From Feb. 14 to March 2, a Mat-Su based recreational marijuana retailer, Baily Stuart, will be partnering with the state-funded University of Alaska, Anchorage to provide Anchorage students with a hands-on, fully accredited course that includes teaching the basics of how to create THC laced edibles.
According to the UAA student newspaper, The Northern Light, the new “Cannabasics” class covers cannabis lingo, various uses for marijuana plants, and techniques for decarboxylation and infusion – the process that activates the psychoactive compound – THC – which causes one to feel high when it is digested or smoked. THC is most commonly activated with a lighter, vape pen, or when cooking up edibles such as brownies, cookies and gummies.
Stuart, who co-owns the recreation Green Jar pot shops in Palmer and Wasilla, has already taught one class to 18 students this past September. UAA is pushing her second class through its website and flyers around campus in hopes of attracting somewhere between 25 and 50 students, age 21 or older, the Northern Light reported.
Federal law, however, poses a few challenges on how the class is taught.
“Currently, marijuana is illegal on the federal level and classified as a Schedule 1 drug,” the Northern Light noted. “Being that the university is federally funded, even academic research of cannabis must align with federal policies.”
Stuart plans to use hemp or CBD oil in her teaching labs, neither of which can make a person high. Still, students will learn all the same steps required to make products that can, in fact, get them high.
“We utilize hemp because hemp is federally legal, and it can be infused in the exact same manner as a flower that contains tetrahydrocannabinol or THC,” Stuart told the Northern Light.
Stuart also stands to benefit from teaching the class. She opened the first recreational dispensary in the Mat-Su in 2017, and has plans for further expansion.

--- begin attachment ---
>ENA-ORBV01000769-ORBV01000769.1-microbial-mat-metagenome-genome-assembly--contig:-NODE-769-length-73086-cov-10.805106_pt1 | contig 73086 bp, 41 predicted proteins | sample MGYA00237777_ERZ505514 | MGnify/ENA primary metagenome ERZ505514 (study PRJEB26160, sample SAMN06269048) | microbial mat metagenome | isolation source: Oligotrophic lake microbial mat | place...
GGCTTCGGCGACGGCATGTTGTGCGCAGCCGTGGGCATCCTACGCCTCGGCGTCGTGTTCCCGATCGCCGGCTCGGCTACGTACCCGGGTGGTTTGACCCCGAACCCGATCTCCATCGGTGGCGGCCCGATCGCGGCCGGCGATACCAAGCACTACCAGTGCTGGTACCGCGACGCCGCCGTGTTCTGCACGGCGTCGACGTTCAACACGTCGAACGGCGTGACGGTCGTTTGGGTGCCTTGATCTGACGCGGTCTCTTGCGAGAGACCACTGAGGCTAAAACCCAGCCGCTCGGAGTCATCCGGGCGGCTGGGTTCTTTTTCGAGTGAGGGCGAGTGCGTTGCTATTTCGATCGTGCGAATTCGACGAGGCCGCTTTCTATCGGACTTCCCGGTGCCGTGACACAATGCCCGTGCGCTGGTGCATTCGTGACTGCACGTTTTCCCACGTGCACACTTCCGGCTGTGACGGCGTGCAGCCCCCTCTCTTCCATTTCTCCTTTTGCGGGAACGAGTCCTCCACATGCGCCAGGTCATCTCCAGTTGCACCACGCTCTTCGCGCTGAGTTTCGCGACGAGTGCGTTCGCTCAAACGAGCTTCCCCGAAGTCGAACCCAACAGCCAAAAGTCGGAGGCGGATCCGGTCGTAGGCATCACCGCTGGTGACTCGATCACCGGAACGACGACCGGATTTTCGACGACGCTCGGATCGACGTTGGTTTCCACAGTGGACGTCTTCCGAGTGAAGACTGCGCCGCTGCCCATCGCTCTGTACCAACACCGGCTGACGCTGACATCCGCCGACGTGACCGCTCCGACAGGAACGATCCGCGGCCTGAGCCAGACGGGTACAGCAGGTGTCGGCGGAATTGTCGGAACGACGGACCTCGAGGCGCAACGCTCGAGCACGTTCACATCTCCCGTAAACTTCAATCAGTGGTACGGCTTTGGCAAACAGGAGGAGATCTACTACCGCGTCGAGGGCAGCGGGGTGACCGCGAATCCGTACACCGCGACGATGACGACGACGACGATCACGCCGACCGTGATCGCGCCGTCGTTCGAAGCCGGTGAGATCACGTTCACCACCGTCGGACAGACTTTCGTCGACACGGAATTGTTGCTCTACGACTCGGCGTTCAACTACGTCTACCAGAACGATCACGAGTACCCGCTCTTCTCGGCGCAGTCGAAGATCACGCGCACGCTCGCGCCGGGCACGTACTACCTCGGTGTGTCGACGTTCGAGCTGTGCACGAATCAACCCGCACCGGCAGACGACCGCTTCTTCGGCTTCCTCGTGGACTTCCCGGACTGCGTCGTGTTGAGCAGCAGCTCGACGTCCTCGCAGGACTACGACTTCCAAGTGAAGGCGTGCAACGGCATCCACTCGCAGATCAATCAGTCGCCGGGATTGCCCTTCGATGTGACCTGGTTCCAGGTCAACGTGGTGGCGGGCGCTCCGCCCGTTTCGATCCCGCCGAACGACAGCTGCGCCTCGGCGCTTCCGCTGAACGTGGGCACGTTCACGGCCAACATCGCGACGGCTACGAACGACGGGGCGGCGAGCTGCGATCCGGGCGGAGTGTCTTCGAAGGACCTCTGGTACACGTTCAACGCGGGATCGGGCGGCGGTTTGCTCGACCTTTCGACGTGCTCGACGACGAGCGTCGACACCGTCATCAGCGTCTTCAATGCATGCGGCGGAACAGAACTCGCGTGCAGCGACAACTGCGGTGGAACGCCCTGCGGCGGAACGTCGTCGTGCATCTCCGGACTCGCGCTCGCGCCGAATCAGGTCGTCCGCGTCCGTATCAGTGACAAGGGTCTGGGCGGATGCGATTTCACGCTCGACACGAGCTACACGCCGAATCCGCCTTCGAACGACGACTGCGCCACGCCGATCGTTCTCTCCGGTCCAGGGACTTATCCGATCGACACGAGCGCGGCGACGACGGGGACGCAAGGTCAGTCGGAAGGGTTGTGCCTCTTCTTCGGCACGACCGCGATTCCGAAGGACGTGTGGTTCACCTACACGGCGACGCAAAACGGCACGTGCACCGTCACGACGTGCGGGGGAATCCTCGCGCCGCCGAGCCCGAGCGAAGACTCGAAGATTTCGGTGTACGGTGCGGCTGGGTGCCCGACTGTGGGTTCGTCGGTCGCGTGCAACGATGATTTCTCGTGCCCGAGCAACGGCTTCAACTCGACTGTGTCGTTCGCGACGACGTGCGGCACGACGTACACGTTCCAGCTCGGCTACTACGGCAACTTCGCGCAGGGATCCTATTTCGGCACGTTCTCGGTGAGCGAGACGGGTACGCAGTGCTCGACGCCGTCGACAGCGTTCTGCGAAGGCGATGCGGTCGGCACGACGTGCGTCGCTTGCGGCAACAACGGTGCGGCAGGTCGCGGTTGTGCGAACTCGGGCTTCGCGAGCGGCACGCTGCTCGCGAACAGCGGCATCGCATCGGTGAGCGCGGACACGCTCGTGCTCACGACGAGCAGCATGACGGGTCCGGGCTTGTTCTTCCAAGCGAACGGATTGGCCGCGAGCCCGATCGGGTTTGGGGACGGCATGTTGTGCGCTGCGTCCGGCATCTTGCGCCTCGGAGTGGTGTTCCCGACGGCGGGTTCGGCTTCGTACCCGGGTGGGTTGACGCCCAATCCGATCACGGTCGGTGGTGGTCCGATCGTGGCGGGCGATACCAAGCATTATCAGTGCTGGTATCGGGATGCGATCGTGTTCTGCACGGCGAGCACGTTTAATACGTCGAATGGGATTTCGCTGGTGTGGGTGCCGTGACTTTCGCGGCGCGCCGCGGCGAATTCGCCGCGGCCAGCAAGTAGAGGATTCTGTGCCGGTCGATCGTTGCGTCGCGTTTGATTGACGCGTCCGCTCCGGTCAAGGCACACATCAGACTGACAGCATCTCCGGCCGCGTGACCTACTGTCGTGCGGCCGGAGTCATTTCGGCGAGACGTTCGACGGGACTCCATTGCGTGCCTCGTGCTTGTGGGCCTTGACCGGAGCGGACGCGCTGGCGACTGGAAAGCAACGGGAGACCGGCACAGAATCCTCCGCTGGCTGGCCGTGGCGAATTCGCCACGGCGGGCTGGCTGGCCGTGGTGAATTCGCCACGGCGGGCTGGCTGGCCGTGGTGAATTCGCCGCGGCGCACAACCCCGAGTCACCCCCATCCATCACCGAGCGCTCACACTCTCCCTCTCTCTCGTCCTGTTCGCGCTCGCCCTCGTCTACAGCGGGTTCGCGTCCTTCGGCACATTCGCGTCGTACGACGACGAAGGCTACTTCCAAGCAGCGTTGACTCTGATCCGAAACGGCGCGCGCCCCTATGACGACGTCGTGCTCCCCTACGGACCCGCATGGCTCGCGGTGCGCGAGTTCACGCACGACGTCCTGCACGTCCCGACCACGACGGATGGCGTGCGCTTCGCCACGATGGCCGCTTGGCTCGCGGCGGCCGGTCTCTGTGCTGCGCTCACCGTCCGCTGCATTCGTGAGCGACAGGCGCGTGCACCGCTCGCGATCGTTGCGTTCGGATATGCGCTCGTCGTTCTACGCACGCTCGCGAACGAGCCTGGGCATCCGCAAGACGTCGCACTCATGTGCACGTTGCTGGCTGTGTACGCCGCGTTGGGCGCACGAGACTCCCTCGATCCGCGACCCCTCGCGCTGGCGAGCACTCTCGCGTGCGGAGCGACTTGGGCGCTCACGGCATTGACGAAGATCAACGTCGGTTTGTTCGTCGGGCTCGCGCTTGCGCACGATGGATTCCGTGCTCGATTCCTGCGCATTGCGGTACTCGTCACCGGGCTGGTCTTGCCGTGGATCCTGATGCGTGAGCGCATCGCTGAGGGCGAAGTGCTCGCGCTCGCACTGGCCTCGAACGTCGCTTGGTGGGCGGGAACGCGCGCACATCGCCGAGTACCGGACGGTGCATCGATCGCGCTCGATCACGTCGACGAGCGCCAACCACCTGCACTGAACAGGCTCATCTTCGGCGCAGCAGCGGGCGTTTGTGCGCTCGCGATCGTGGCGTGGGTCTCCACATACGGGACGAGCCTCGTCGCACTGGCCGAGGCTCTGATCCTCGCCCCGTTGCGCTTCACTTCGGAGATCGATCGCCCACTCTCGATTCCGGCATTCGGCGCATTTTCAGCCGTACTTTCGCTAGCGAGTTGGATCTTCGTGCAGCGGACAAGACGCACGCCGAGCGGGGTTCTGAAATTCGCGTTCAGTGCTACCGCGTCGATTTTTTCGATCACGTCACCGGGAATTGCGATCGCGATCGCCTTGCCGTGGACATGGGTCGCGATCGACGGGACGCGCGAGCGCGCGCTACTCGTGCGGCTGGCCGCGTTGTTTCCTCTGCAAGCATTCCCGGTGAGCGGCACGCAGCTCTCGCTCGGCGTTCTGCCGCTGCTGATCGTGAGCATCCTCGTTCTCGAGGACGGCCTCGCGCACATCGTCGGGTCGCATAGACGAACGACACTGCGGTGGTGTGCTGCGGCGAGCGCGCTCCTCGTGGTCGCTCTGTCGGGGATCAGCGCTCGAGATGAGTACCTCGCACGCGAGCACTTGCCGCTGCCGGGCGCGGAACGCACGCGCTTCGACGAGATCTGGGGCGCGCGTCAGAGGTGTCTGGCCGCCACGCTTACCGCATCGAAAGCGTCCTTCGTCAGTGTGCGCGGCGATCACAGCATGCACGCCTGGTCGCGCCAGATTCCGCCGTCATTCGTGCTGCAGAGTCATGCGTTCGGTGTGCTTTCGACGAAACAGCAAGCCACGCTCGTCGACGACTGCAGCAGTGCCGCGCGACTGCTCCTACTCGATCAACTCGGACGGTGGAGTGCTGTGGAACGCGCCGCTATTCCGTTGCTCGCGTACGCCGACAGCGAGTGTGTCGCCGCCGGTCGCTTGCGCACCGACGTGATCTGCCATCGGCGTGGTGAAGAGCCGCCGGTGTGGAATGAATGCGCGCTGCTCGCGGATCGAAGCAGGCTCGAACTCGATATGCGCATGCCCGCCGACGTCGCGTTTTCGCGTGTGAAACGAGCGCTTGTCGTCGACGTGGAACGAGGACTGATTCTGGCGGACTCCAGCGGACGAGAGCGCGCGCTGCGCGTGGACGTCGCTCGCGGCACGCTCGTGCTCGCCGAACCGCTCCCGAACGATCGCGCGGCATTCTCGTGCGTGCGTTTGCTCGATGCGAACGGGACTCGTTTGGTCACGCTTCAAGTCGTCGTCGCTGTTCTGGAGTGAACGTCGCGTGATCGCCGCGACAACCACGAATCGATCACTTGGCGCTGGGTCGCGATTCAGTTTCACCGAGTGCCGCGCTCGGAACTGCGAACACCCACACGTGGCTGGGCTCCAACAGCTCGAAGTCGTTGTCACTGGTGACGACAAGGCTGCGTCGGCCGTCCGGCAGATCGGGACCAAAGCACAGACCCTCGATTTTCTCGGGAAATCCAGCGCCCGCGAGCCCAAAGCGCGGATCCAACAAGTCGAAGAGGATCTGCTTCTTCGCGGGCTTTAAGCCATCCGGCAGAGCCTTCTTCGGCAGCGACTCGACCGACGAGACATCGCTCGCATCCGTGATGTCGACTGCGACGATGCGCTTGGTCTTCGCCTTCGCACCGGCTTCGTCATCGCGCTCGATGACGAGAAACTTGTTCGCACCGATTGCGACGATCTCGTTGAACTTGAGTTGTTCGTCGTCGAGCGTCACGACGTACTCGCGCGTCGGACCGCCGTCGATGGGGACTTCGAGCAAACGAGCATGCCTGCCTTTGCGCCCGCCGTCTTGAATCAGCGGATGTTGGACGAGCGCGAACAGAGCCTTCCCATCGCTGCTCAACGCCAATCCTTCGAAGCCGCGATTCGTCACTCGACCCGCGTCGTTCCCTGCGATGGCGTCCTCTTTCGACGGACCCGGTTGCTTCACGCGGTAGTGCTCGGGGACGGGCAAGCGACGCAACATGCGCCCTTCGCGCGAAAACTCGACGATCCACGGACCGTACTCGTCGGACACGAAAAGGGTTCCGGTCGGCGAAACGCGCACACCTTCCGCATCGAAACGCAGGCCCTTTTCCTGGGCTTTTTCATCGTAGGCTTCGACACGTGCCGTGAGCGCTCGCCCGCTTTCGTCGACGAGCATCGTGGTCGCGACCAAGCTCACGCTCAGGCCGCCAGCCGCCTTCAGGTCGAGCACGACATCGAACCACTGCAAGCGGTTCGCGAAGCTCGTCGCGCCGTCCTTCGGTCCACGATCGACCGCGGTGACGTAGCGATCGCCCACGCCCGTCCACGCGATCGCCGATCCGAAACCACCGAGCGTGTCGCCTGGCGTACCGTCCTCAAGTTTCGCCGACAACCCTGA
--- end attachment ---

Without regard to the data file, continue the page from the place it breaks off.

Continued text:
“One of the things I like to do is go into some of the retirement homes and speak on cannabis because especially with those later generations, they harbor a lot of stigma,” she told the Northern Light.
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Stuart also also wants to generate interest in “a new workforce that’s formally educated so that our industry can actually thrive,” she said.
It appears her plan is already reaping benefits from the initial class she taught this past fall.
“A few of my students came into my shop,” she said. “I teach strongly that you need to be able to smell cannabis. It speaks to the body through terpenes.”
Stuart is in the final stages of opening a new pot shop in Anchorage, and looks forward to teaching more students.
“It was probably the most rewarding thing I’ve done in my life,” she said.
While Stuart and other cannabis advocates are intent on expanding the use of marijuana across the state, Alaska already has the highest rate of dispensaries, per capita, of any state in America. According to Politico, Alaska has more than 20 marijuana dispensaries per 100,000 residents.
The state initially legalized recreational cannabis in 2014. By 2016 businesses were permitted to possess, grow, process, and transport up to six marijuana plants (three mature) to anyone 21 and older. In 2019, Alaska became the first state to permit on-site cannabis use in freestanding retail marijuana shops.
The rapid growth of the market, however, is not without controversy.
While supporters of legal marijuana claim it brings health benefits and increases tax revenue, critics of widespread marijuana consumption say it impairs short-term memory, increases engagement in risky behaviors and impairs driving.
Others warn that heavy and long-term cannabis use in adolescents carries substantial risks, including altered brain development, adverse psychological outcomes and mental illness. A recent report in Tablet notes that modern-day marijuana is unrecognizable to that of the 1960s. The now edible, vapeable, and drinkable cannabis-based products are far more potent than the weed of decades past.
“Addiction medicine doctors and relatives of addicts say it has become a hardcore drug, like cocaine or methamphetamines,” Tablet reports. “Chronic use leads to the same outcomes commonly associated with those harder substances: overdose, psychosis, suicidality. And yet it’s been marketed as a kind of elixir and sold like candy for grown-ups.”
Since widespread legalization of recreational marijuana is a relatively recent phenomenon, there is a shortage of long-term studies about the effects of increased consumption on society.